Japanese officialdom has once again got a bee in its bonnet about bicycle safety despite a decrease in the number of fatal bicycle accidents.
Since stricter policing of bicycle laws began in January this year over 4,000 people have been issued warnings for such offences as ignoring traffic signals, riding without brakes, cycling while holding umbrellas, mobile phones or cycling with headphones. (That's right issues warnings, not fined, not arrested, just had their bicycle ride interrupted by an irate police officer who gives them a slap on the wrist and sends them on their way.)
Now someone at the "Department of Wasting Public Money on Stupid Ideas" has come up with the proposal that unruly cyclists should be forced to attend cycling safety programs in order to improve their manners.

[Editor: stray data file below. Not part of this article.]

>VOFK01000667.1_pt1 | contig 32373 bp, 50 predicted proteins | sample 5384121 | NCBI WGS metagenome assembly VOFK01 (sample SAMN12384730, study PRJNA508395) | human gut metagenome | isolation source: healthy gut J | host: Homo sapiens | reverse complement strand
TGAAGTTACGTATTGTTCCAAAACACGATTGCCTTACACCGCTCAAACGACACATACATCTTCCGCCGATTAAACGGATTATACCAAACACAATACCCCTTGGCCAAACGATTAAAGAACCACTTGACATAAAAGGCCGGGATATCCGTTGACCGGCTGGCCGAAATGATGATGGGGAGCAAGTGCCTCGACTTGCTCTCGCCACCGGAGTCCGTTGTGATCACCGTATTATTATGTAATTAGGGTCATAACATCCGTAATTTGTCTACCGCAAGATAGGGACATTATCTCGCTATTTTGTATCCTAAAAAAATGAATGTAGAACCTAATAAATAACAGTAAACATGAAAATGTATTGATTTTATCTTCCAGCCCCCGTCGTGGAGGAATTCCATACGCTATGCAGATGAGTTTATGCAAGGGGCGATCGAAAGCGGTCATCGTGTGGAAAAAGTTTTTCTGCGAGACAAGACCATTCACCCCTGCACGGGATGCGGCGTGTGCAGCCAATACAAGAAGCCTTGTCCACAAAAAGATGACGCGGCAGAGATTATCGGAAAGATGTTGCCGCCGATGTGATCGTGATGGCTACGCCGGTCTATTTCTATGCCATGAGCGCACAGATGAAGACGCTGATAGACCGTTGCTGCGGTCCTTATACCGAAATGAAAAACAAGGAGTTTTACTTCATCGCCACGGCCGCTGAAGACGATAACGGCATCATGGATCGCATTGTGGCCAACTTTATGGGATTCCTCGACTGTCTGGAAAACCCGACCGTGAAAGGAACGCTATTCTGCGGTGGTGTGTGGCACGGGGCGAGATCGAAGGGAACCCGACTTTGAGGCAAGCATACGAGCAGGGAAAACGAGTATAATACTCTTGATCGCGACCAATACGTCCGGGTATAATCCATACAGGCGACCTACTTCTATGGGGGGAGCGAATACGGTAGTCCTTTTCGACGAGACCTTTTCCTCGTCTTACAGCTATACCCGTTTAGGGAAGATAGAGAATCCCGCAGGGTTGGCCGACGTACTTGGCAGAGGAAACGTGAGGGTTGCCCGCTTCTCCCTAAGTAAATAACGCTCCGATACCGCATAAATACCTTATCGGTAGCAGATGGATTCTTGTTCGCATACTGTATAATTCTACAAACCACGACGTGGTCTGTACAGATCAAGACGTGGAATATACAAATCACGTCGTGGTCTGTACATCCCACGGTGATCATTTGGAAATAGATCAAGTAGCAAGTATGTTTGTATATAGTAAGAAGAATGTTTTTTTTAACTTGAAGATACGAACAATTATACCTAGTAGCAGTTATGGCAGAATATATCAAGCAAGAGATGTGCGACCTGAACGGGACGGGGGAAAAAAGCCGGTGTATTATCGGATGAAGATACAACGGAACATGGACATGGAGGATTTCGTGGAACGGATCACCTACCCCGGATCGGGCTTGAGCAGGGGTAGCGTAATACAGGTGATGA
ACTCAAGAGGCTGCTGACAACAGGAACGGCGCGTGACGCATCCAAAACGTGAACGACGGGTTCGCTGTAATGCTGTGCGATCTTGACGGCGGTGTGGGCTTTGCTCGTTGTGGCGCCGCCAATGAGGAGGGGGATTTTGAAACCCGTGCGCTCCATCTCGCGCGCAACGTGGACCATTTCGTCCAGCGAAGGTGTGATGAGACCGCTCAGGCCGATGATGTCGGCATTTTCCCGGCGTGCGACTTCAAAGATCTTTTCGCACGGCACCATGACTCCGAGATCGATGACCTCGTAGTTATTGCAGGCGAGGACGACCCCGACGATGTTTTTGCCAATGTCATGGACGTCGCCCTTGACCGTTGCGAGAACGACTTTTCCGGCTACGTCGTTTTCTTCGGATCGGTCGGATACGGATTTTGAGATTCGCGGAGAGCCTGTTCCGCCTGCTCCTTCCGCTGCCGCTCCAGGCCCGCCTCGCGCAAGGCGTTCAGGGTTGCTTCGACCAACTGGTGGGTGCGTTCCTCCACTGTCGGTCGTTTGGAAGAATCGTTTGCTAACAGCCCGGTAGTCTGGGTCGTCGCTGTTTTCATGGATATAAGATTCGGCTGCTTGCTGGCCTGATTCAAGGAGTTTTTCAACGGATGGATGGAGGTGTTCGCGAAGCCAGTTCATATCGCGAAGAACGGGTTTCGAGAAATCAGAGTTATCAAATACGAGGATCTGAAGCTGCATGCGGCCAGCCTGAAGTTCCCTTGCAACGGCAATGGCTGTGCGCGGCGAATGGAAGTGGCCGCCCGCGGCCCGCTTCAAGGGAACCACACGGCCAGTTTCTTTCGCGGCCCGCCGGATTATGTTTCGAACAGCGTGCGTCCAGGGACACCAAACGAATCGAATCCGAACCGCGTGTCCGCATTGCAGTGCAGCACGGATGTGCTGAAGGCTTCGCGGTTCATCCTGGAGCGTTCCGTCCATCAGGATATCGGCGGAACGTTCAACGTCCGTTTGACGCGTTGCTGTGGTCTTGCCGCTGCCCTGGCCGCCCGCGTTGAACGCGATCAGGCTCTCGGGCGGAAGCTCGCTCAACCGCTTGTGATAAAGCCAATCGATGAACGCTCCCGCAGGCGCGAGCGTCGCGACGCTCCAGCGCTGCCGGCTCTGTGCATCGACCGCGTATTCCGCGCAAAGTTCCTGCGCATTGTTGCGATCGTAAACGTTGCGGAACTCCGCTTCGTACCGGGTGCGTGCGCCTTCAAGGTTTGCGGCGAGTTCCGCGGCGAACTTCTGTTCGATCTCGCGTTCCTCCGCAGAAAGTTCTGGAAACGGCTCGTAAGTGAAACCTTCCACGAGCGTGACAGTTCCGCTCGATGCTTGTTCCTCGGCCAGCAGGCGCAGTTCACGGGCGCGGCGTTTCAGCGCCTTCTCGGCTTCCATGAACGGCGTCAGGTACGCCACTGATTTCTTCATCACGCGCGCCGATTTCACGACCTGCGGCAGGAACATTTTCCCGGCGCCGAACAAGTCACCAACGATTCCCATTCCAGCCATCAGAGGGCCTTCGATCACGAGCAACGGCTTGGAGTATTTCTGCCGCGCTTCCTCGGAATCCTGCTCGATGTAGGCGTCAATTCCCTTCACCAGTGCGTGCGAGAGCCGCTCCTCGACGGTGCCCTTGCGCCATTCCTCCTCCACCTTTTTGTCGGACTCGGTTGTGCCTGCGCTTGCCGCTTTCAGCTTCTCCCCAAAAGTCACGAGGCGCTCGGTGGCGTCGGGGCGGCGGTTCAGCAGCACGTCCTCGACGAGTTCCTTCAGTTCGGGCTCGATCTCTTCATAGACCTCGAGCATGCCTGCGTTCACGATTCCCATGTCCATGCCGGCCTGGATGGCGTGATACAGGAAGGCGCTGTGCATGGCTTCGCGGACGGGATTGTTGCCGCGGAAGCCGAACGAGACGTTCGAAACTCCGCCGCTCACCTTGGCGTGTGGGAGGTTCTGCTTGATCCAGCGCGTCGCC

Recently we've seen the monthly police crackdown on cyclists in Tokyo, the proposal of a compulsory bicycle number plate system, and now forced bicycle retraining programs for cyclists deemed to have bad cycling manners (however bad manners are defined). What have cyclists done to raise the ire of the police and local government that causes the to think up such idiotic and expensive schemes?
If police really want cyclists to improve their manners they have to start enforcing the law, not once a month with huge numbers of police on the street setting up roadblocks to check cyclists, but every single day as a part of their daily duty. Hit cyclists with fines if they're breaking the law and you'll soon see an improvement in cyclist behaviour.
Until the police do their job cyclists will not change their ways and officials will continue to dream up expensive schemes to try and make cyclists ride safer.
The solution is simple, and doesn't need a new scheme, just enforce the law.